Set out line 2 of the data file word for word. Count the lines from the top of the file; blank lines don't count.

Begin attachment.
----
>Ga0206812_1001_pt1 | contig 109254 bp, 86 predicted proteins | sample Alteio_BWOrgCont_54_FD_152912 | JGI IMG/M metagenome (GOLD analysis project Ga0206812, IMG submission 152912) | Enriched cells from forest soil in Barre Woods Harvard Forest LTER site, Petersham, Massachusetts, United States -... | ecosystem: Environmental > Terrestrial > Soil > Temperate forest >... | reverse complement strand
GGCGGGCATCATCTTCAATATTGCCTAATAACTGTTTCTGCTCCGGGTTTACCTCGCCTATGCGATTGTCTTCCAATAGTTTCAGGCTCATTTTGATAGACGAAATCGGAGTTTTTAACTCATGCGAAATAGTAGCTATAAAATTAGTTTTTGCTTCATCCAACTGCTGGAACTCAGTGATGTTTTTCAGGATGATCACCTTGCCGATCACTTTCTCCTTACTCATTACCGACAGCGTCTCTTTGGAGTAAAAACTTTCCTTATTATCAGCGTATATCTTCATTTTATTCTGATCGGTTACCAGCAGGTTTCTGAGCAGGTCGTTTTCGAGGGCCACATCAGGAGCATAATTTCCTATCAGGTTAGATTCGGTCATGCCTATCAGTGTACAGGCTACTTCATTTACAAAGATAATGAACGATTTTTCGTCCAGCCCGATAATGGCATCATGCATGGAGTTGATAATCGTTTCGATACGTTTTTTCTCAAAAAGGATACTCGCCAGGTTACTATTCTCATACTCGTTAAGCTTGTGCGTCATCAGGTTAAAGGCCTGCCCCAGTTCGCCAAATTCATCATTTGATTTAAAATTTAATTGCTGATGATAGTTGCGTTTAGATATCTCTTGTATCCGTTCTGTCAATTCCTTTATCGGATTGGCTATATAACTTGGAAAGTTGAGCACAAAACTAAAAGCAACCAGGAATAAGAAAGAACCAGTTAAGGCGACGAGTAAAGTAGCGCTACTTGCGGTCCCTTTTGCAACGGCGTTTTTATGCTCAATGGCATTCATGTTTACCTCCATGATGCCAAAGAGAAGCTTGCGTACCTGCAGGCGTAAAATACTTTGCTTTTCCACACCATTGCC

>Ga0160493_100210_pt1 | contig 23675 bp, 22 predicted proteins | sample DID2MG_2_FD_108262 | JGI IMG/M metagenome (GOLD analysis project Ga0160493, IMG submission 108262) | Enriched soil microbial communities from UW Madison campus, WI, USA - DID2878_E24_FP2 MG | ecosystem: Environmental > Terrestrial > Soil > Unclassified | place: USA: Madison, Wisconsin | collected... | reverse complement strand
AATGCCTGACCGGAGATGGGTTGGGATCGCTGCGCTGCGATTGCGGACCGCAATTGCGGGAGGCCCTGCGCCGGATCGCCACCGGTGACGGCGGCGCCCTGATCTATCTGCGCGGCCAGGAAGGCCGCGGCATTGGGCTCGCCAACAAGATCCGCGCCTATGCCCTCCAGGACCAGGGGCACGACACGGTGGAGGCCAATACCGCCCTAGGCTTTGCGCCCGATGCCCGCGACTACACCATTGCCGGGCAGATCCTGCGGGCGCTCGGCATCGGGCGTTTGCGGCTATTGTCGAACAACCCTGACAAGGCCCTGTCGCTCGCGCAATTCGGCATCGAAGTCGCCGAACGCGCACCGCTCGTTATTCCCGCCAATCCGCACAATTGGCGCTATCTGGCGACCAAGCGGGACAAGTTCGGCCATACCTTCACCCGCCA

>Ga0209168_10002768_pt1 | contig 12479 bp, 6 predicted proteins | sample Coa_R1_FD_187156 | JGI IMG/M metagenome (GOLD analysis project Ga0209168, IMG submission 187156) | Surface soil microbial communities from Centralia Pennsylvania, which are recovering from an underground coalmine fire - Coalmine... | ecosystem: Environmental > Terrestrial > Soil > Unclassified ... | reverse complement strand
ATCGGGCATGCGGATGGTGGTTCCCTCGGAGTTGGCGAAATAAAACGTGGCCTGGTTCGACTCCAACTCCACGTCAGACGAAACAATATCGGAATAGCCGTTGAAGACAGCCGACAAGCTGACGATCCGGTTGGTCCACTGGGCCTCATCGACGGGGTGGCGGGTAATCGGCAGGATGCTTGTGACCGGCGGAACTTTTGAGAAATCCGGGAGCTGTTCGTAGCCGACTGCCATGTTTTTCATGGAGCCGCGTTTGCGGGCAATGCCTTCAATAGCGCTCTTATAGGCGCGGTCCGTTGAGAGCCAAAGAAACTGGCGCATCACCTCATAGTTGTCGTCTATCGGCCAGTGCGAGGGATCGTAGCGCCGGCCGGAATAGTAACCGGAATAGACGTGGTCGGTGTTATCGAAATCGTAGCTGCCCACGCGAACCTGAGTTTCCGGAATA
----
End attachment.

GGCGGGCATCATCTTCAATATTGCCTAATAACTGTTTCTGCTCCGGGTTTACCTCGCCTATGCGATTGTCTTCCAATAGTTTCAGGCTCATTTTGATAGACGAAATCGGAGTTTTTAACTCATGCGAAATAGTAGCTATAAAATTAGTTTTTGCTTCATCCAACTGCTGGAACTCAGTGATGTTTTTCAGGATGATCACCTTGCCGATCACTTTCTCCTTACTCATTACCGACAGCGTCTCTTTGGAGTAAAAACTTTCCTTATTATCAGCGTATATCTTCATTTTATTCTGATCGGTTACCAGCAGGTTTCTGAGCAGGTCGTTTTCGAGGGCCACATCAGGAGCATAATTTCCTATCAGGTTAGATTCGGTCATGCCTATCAGTGTACAGGCTACTTCATTTACAAAGATAATGAACGATTTTTCGTCCAGCCCGATAATGGCATCATGCATGGAGTTGATAATCGTTTCGATACGTTTTTTCTCAAAAAGGATACTCGCCAGGTTACTATTCTCATACTCGTTAAGCTTGTGCGTCATCAGGTTAAAGGCCTGCCCCAGTTCGCCAAATTCATCATTTGATTTAAAATTTAATTGCTGATGATAGTTGCGTTTAGATATCTCTTGTATCCGTTCTGTCAATTCCTTTATCGGATTGGCTATATAACTTGGAAAGTTGAGCACAAAACTAAAAGCAACCAGGAATAAGAAAGAACCAGTTAAGGCGACGAGTAAAGTAGCGCTACTTGCGGTCCCTTTTGCAACGGCGTTTTTATGCTCAATGGCATTCATGTTTACCTCCATGATGCCAAAGAGAAGCTTGCGTACCTGCAGGCGTAAAATACTTTGCTTTTCCACACCATTGCC